By Nilofar Suhrawardy, MMNS India Correspondent
NEW DELHI: History was certainly created, opening a new chapter in Indiaâ€™s politics, when senior Congress leader Meira Kumar took charge last week (June 3) as the first woman Speaker of Lok Sabha, the Lower House of Indian Parliament. It is to be watched as to what degree does this actually contribute to development of Indian women and pushing through the much-delayed Womenâ€™s Reservation Bill. The controversial bill promotes 33 percent reservation for women in Lok Sabha and state assemblies. Kumar was elected by consensus with leaders of several parties proposing and seconding her name for the august post. Congress president Sonia Gandhi was the first to propose Kumarâ€™s name. Senior Congress leader, Pranab Mukherjee, who is also Leader of the House, seconded the motion. Leader of the opposition, senior Bharatiya Janata Party (BJP) leader L.K. Advani was the next to propose Kumarâ€™s name. Senior BJP leader Sushma Swaraj seconded his motion. Fourteen legislators moved motions proposing Kumarâ€™s name, following which she was elected by a voice vote with the legislators declaring their support by thumping of desks.
Extending congratulations, Prime Minister Manmohan Singh said: â€œMadam Speaker, itâ€™s my proud privilege to greet you respectfully on behalf of the government and the people of country for being elected to be the Speaker of this august house.â€ â€œIt is in many ways a historic occasion as for the first time a women has been elected that too a women from the Dalit community. By electing you, we pay homage to the womanhood of our country,â€ Kumar was an â€œembodimentâ€ of qualities, â€œwisdom, knowledge and experience,â€ possessed by her late father, former deputy prime minister Jagjivan Ram, Singh said. Kumarâ€™s services as a distinguished diplomat, 25 years in Parliament and her role as a minister would stand her in good stead to execute her â€œonerous jobâ€ well, Singh said.
Welcoming Kumarâ€™s election, Advani expressed confidence that her experience in public life would help her serve as Speaker in an efficient manner and 15th Lok Sabha would run smoothly.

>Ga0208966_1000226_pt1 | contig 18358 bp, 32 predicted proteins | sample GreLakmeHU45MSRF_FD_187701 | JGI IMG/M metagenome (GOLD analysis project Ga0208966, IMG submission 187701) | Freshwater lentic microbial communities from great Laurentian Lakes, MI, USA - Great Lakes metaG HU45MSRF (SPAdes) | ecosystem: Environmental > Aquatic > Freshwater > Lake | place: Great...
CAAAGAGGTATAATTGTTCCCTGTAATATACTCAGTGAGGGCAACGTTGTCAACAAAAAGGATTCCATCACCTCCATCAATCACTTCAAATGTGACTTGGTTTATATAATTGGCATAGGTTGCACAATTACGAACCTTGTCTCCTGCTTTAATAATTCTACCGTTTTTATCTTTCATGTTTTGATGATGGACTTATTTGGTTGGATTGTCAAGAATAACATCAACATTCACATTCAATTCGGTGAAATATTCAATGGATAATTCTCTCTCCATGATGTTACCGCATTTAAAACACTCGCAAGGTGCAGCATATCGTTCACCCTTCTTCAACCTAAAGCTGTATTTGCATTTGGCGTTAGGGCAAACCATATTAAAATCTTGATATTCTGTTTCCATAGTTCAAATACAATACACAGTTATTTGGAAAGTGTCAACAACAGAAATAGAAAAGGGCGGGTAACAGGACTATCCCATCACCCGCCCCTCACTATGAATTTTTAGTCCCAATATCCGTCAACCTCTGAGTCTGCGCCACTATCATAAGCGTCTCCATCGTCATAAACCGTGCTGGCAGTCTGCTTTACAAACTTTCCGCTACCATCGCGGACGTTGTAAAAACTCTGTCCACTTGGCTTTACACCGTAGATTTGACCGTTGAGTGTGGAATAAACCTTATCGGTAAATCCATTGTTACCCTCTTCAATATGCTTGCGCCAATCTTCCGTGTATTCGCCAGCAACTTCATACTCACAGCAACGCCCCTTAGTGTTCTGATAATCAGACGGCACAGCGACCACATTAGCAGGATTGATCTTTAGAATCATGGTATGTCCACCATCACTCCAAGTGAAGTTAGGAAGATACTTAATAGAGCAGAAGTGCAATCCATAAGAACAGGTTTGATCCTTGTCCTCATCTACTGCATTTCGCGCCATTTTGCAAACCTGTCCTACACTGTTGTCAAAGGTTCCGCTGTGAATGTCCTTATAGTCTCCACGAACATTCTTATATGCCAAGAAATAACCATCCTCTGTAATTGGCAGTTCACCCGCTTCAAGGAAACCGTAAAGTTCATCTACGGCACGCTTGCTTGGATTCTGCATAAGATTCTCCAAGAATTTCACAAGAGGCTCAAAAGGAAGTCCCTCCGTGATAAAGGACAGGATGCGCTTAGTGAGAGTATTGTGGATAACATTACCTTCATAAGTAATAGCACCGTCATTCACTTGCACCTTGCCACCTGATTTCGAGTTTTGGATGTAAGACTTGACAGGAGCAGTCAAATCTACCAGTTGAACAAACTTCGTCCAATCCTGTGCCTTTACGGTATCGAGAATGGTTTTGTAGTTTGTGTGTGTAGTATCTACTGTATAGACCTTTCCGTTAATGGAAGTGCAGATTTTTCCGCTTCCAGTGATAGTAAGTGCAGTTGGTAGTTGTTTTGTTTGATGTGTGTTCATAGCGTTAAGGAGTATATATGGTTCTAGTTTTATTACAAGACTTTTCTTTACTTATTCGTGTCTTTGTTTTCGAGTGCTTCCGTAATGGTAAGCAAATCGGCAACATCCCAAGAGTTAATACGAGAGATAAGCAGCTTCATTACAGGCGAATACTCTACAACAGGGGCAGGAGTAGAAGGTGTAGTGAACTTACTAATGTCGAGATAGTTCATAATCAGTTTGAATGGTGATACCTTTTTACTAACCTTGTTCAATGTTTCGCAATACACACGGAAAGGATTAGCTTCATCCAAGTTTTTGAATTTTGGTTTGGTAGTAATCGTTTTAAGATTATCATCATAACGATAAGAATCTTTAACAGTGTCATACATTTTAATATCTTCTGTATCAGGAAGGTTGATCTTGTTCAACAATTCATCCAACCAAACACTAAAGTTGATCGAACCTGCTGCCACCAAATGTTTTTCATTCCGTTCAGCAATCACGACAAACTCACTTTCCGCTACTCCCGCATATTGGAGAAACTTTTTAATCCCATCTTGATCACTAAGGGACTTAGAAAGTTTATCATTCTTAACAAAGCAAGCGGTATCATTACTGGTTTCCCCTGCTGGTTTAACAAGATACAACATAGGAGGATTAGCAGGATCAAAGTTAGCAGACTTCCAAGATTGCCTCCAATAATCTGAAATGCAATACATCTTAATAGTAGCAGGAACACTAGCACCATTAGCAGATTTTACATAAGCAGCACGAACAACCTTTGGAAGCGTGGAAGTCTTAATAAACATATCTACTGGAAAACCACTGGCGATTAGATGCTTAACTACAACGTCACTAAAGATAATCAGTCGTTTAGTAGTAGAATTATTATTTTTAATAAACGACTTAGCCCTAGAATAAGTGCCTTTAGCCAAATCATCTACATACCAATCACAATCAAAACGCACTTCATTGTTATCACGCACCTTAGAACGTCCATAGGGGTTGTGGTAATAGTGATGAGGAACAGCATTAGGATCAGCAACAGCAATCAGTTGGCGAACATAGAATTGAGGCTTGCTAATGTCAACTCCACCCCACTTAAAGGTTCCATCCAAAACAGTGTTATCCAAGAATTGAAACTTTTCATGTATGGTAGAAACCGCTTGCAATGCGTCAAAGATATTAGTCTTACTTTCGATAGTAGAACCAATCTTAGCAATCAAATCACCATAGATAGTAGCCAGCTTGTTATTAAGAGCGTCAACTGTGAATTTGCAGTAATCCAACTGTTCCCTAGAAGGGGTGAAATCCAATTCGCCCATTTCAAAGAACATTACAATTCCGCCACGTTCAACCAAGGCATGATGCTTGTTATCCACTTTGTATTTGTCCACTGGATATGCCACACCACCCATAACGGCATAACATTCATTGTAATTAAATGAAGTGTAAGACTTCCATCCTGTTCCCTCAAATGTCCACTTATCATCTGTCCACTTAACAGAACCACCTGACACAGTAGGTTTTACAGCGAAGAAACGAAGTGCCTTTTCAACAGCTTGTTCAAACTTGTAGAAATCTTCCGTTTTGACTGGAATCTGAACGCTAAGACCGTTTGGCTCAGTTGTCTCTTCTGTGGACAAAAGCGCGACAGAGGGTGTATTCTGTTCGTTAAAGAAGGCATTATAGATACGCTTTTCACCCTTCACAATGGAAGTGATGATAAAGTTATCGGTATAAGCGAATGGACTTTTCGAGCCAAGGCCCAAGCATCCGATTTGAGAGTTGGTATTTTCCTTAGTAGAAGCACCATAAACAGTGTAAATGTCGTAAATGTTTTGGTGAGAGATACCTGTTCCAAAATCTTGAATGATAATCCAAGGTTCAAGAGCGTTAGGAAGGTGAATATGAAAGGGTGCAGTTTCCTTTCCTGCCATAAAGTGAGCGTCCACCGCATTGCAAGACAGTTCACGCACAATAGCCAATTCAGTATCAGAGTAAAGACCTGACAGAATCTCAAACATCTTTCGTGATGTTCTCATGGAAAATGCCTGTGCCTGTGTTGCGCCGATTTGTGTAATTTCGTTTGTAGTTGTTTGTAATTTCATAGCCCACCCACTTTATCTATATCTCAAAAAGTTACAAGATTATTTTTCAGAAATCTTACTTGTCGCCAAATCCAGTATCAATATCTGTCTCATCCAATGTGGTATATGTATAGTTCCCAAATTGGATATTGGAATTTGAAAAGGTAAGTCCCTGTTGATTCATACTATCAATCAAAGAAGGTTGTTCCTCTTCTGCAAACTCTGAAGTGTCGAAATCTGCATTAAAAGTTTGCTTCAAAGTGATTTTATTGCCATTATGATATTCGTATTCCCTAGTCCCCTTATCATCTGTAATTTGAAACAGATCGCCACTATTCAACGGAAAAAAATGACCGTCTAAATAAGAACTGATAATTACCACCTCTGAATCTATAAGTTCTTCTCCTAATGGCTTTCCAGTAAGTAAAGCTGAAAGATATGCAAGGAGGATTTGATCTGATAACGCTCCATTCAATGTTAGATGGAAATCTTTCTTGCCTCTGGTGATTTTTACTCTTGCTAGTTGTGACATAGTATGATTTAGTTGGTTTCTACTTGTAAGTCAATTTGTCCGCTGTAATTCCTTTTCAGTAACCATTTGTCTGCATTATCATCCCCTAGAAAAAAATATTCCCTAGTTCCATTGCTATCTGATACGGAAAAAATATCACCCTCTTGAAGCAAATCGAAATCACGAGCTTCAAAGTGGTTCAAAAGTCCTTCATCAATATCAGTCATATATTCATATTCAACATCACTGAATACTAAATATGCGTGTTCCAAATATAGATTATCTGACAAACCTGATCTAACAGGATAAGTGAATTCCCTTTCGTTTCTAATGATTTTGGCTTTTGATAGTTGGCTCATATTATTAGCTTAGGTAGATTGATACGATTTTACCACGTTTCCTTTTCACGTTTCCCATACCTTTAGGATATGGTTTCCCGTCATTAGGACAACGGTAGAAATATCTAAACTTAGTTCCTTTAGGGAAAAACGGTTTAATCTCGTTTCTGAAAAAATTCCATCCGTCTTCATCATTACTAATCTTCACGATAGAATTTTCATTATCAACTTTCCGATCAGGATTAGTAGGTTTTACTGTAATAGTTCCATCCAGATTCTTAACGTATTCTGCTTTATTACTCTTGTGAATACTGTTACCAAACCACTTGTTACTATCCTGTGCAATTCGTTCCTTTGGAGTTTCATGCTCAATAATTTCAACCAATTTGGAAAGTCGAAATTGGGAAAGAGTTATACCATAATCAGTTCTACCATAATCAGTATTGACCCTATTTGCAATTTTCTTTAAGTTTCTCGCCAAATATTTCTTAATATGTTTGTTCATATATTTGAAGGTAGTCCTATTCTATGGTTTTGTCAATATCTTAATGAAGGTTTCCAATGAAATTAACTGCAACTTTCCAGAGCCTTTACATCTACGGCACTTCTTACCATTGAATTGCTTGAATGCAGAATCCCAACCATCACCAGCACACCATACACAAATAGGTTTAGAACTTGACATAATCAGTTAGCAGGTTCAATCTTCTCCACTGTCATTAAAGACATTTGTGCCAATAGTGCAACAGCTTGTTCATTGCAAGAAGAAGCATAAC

Thanking the House for bestowing this honor on her, Kumar said that assumption of the Speakerâ€™s office by a woman was a â€œhistoricâ€ occasion. â€œI assure the House that I will pay full attention to all sections of the House. I also assure you that neither I will be biased against the Opposition nor I will give any opportunity for the Treasury benches to complain,â€ she said.
Displaying her concern on Lok Sabha having been witness to stormy scenes in the past, leading to its abrupt adjournments, Kumar said: â€œWe should discuss and debate and if need be we should express differences but in a gentle manner without affecting the working of the House.â€ Expressing that Indians do not welcome such disruption of the proceedings of House, Kumar said: â€œDisrupting of the work of Parliament does not allow the review of the work of government, its omissions and commissions by Parliament and the principles of democracy demand that this should not happen.â€
Observing that there were 58 women legislators in Lok Sabha, Kumar said: â€œThis highlights the fact that the Indian woman cannot wait any longer to set herself free from the bondages of the society and seek equal share on the path of development.â€